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The Glass Palace, [Mandalay]

The Glass Palace, [Mandalay]

Photographer: Archaeological Survey of India

Medium: Photographic print

Date: 1903

Shelfmark: Photo 1004/1(26)

Item number: 1004126

Length: 21

Width: 27

Scale: Centimetres

Genre: Photograph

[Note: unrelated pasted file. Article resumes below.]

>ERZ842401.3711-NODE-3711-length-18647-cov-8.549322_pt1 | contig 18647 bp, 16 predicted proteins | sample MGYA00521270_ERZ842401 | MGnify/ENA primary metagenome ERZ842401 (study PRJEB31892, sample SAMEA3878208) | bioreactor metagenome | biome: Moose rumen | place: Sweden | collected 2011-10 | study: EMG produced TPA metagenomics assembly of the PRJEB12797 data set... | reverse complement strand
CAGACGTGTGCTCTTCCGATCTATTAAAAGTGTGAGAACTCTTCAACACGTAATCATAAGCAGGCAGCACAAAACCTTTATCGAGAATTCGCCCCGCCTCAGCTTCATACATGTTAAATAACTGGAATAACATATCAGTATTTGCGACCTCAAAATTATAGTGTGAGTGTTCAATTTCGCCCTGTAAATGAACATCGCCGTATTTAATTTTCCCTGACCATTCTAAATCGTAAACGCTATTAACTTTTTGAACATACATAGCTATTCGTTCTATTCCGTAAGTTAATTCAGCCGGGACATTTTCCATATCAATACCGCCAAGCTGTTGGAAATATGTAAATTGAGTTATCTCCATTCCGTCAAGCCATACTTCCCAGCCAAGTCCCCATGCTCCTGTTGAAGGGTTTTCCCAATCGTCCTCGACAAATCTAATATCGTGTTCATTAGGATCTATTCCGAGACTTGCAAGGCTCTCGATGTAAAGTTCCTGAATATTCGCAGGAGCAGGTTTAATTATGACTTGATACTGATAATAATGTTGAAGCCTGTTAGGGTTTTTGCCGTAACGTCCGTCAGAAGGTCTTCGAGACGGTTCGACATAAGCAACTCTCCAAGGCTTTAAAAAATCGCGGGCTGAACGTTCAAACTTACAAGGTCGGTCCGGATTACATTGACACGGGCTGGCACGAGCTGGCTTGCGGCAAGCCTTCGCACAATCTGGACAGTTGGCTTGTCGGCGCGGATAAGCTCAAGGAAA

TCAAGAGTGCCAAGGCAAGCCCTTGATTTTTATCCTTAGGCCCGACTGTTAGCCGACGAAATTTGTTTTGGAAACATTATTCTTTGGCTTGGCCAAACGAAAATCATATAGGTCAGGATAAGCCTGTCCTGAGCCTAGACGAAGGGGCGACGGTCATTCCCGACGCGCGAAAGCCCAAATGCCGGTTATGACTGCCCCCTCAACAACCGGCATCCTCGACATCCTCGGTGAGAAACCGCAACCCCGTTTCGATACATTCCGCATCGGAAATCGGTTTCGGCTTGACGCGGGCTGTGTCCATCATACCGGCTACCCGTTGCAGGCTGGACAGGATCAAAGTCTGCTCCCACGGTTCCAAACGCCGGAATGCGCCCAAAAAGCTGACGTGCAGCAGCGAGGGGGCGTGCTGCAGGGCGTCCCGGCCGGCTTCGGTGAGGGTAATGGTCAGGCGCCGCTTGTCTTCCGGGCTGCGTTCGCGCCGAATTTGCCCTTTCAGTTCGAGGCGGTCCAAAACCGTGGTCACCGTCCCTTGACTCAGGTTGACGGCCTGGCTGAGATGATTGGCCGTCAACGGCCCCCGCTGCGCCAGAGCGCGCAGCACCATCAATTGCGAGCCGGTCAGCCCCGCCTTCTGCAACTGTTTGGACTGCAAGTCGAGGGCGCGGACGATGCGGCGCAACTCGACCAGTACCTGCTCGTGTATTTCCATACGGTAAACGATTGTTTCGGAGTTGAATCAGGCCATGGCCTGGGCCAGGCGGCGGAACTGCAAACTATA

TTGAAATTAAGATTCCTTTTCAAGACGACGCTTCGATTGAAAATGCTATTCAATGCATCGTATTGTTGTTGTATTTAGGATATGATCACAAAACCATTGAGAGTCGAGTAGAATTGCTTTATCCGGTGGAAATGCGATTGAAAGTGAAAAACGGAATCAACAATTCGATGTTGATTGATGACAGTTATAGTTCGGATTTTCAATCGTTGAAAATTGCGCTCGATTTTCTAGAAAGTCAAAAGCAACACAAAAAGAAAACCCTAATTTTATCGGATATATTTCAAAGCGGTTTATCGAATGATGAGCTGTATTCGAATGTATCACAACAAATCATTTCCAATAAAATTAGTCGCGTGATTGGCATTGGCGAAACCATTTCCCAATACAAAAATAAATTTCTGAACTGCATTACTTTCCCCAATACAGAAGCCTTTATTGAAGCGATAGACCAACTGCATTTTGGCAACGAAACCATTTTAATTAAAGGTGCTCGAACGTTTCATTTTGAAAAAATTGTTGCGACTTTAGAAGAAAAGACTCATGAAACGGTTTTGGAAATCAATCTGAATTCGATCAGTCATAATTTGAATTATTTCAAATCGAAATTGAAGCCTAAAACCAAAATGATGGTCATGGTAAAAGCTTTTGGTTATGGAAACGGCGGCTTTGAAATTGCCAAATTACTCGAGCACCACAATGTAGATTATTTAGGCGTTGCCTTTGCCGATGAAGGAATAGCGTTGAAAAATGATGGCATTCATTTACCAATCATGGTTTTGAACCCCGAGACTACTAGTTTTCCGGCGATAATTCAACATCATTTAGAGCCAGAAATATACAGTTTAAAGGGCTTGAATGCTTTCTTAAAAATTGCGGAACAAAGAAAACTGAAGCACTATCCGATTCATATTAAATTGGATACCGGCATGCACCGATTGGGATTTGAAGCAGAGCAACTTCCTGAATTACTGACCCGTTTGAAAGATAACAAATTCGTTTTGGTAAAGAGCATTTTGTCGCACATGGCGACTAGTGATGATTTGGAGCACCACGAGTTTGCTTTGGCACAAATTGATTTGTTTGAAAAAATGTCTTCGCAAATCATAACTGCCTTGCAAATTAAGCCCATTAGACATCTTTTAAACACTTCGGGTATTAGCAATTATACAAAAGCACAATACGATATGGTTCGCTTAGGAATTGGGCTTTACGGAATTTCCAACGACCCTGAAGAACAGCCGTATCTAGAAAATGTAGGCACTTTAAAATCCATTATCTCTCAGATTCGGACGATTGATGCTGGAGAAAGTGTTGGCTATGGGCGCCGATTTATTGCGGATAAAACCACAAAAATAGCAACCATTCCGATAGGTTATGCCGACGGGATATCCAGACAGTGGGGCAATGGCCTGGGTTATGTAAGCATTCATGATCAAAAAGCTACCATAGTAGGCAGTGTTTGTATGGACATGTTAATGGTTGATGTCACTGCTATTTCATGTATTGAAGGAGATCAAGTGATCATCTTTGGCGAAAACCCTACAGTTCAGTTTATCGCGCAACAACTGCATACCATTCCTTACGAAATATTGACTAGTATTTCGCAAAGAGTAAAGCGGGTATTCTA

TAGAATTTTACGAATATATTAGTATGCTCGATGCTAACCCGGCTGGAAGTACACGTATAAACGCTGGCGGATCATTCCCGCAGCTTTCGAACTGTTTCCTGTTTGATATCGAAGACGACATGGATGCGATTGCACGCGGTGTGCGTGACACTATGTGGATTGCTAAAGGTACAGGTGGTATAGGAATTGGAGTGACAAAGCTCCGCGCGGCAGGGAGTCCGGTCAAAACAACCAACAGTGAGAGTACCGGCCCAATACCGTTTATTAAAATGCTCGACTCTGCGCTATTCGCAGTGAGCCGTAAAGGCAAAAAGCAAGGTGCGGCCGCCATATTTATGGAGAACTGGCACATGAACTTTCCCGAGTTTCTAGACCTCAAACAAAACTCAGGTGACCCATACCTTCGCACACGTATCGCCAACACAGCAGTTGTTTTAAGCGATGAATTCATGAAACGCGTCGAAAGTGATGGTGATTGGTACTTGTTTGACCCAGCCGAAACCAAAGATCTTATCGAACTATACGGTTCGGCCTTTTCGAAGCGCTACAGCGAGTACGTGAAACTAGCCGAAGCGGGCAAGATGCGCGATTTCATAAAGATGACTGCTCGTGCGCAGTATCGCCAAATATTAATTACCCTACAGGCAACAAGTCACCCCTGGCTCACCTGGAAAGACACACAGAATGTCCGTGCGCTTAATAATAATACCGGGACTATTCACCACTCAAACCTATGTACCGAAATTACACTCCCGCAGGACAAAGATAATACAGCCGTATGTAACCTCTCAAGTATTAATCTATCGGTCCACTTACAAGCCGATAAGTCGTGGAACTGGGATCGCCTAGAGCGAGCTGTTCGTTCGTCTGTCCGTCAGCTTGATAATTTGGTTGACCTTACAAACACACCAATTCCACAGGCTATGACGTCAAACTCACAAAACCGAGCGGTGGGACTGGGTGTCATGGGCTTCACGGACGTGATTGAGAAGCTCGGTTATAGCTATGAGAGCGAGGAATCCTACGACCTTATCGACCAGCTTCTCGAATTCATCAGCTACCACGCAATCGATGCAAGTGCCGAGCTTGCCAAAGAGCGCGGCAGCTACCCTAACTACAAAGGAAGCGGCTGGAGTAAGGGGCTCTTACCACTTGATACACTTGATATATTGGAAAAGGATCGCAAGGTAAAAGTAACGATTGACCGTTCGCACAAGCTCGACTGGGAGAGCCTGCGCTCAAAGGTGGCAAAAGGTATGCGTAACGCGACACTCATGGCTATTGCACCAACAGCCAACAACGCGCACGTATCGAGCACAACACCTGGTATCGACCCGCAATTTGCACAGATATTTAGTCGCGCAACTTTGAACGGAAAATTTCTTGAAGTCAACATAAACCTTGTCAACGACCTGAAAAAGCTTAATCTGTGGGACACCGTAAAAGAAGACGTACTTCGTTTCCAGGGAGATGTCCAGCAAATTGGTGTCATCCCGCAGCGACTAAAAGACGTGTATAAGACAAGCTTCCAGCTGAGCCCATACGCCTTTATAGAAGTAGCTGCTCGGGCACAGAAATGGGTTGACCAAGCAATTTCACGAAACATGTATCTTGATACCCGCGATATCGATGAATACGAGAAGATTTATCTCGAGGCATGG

Photograph of the Glass Palace in the Nandaw (Royal Palace) at Mandalay in Burma (Myanmar), from the Archaeological Survey of India Collections: Burma Circle, 1903-07. The photograph was taken by an unknown photographer in 1903 under the direction of Taw Sein Ko, the Superintendent of the Archaeological Survey of Burma at the time. The Glass Palace was a pavilion situated in the centre of the Royal Palace, in the middle of a sequence of state rooms leading from the Great Hall of Audience at the eastern end of the palace, facing the main city gate of Mandalay, towards the private women’s apartments occupied by queens of various rank at the western end of the palace. This arrangement followed the Burmese tradition of building palaces, monasteries and houses on an east-west axis. The Glass Palace was the principal apartment in the Palace. It was divided into two rooms: The west room was the living space and bed chamber of the King. The east room contained the Bee Throne, one of eight in the palace, and was the location for the ceremony for the nomination of the Chief Queen, the celebration of the Royal nuptials and of the Burmese New Year feast among others. In his "Guide to the Mandalay Palace" (Rangoon, 1925), a later Superintendent of the Burma Archaeological Survey, Charles Duroiselle, wrote that it was “the largest and one of the most beautiful apartments of the Palace. When this apartment was new and freshly decorated and gilt, it must have been, with its iron trellis work covered with glass mosaic work corruscating in the ambient light, a very great sight.” The palace is crowned with a tiered roof, a symbolic form demarcating sacred space which was restricted to royal and religious architecture. The Royal Palace stood at the centre of Mandalay, a walled city founded in 1857 which became Burma’s last great royal capital. It was one of the first buildings to be constructed, re-using many parts of the teak buildings from the former capital Amarapura. The original palace was destroyed by fire during Allied bombing raids in 1945 during the Second World War but has since been partially reconstructed.

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